Sibling Chivalry: Thanks to the alphabetical nature of this year’s bracket, the Knowles sisters, Beyonce and Solange, could meet in the championship.
Critics Schmitics: After a glance at Metacritic and year-end critics lists (and thanks to an Apple Music subscription), I stocked up on critical darlings. In a realistic, double-elimination tournament, however, critical rankings mean nothing.
Grammys Schmammys: Speaking of meaning nothing, I also listened intently—and sometimes painfully (I’m talking to you, Bieber)—to some of the top Grammy nominees, as well as winners in less-hyped categories, such as Contemporary Blues and Americana.
Upsets: Speaking of The Biebs, we have received word that fake band Justice Beaver has defeated a very real Justin Bieber. The young Canadian can take solace in the fact that he wasn’t alone, as phony Chicago ska band Western Onion defeated Wet, a real, underwhelming band.
Blue Bloods: Dr. Dog may not repeat but there is plenty of familiarity in this year’s field. More than 60 of this year’s artists have appeared in the prestigious Top 63, 69, 48, or whatever the final number is in any given year. More than 15 of this year’s artists have finished in the top 10, including six bands that appeared in the top 10 in 2013 alone. Three bands that finished in last year’s top 10, Beach Slang, Oddisee, and Skinny Lister, are back so soon. Oddisee finished 89th already with his EP Alwasta but is still alive with The Odd Tape, his full-length album that already won Propeller’s pre-season tournament to decide the 2016 instrumental album of the year. And don’t forget perennial faves Moon Hooch, who have two top 10 albums in three years and are back. How far will they go?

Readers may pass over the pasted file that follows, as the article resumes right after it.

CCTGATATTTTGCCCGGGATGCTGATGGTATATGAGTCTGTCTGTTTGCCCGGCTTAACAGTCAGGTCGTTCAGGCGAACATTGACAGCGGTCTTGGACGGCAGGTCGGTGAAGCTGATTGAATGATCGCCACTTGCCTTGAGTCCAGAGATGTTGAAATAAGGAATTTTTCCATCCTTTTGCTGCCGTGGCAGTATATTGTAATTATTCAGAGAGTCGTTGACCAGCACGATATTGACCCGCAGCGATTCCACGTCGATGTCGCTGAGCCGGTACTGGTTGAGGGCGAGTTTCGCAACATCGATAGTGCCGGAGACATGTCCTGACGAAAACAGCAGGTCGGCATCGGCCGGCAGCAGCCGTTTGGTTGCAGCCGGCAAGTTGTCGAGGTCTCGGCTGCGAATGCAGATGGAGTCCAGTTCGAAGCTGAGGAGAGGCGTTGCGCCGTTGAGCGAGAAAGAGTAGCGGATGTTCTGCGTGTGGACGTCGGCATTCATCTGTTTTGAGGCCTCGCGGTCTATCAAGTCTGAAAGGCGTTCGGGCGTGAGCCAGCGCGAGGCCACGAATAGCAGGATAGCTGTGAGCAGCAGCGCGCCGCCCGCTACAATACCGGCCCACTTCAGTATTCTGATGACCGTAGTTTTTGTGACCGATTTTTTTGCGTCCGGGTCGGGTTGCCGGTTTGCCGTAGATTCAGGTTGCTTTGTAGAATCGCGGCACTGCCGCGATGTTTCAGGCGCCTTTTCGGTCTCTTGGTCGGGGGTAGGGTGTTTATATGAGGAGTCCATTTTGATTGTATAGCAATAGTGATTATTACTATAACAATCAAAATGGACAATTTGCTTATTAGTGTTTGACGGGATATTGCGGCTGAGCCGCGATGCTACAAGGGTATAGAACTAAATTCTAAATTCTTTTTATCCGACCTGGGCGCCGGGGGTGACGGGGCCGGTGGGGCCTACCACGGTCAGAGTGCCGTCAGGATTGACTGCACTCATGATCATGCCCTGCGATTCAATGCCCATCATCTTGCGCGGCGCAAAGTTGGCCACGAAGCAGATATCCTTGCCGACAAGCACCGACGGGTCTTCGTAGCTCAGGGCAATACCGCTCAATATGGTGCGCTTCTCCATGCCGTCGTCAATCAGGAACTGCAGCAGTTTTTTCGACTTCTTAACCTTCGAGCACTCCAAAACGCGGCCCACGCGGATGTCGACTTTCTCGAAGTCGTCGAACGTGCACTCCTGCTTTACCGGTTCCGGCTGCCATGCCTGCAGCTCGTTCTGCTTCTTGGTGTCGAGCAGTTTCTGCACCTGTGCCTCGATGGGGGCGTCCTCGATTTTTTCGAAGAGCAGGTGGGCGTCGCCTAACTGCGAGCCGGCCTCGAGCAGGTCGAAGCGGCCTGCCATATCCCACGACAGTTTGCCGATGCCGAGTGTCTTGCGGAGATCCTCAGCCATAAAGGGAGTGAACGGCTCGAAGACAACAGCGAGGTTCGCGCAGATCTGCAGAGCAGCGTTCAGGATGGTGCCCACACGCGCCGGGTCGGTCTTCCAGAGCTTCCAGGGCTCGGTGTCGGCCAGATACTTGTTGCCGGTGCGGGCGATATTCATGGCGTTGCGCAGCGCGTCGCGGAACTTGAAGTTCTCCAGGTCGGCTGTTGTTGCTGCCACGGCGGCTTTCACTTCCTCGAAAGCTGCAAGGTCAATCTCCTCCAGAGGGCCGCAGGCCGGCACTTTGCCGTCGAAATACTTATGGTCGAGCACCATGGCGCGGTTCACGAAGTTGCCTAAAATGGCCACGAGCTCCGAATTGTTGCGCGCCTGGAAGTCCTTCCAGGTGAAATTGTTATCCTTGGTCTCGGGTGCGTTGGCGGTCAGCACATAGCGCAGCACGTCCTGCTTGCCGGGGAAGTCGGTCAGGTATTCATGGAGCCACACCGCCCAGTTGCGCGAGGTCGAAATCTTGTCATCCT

WE ARE BRACKILEAKS: We have locked the author out of his computer, and can tell you that Moon Hooch has been eliminated.
Ugh. I can’t delete that. Damn you, Brackileaks. Anyway, the brackets must go on.
Kishi’s breakthrough year?: Kishi Bashi has finished as the runner-up twice and is back again this year. Other past runners-up that return this year include Thao & the Get Down Stay Down (2009) and The Head and the Heart (2011).
WE ARE BRACKILEAKS:
Sigh. Thao has been eliminated. Since I now need to scoop Brackileaks in my own article, I can also reveal that Lucius, who finished fourth in 2013, has been eliminated as well.
We also salute the trio of next albums to be revealed.
87. The Suffers, The Suffers
86. Eleanor Friedberger, New View
85. Lucy Dacus, No Burden
The one—perhaps only—flaw of the tournament format is that a difficult draw can prematurely eliminate well-deserving artists. Lucy Dacus released a great album in 2016, but ran into the tough luck of having a name that starts with the letter L, and thus facing a difficult draw. She lost to Lydia Loveless, but did eliminate Lost Luggage (sorry, Kent), before eventually facing elimination to a nameless band that will be revealed later in the next installment, when the tournament starts in earnest and we get down to the final 64.
WE ARE BRACKILEAKS:
Matthew Kauffman Smith has written Album Bracketology before.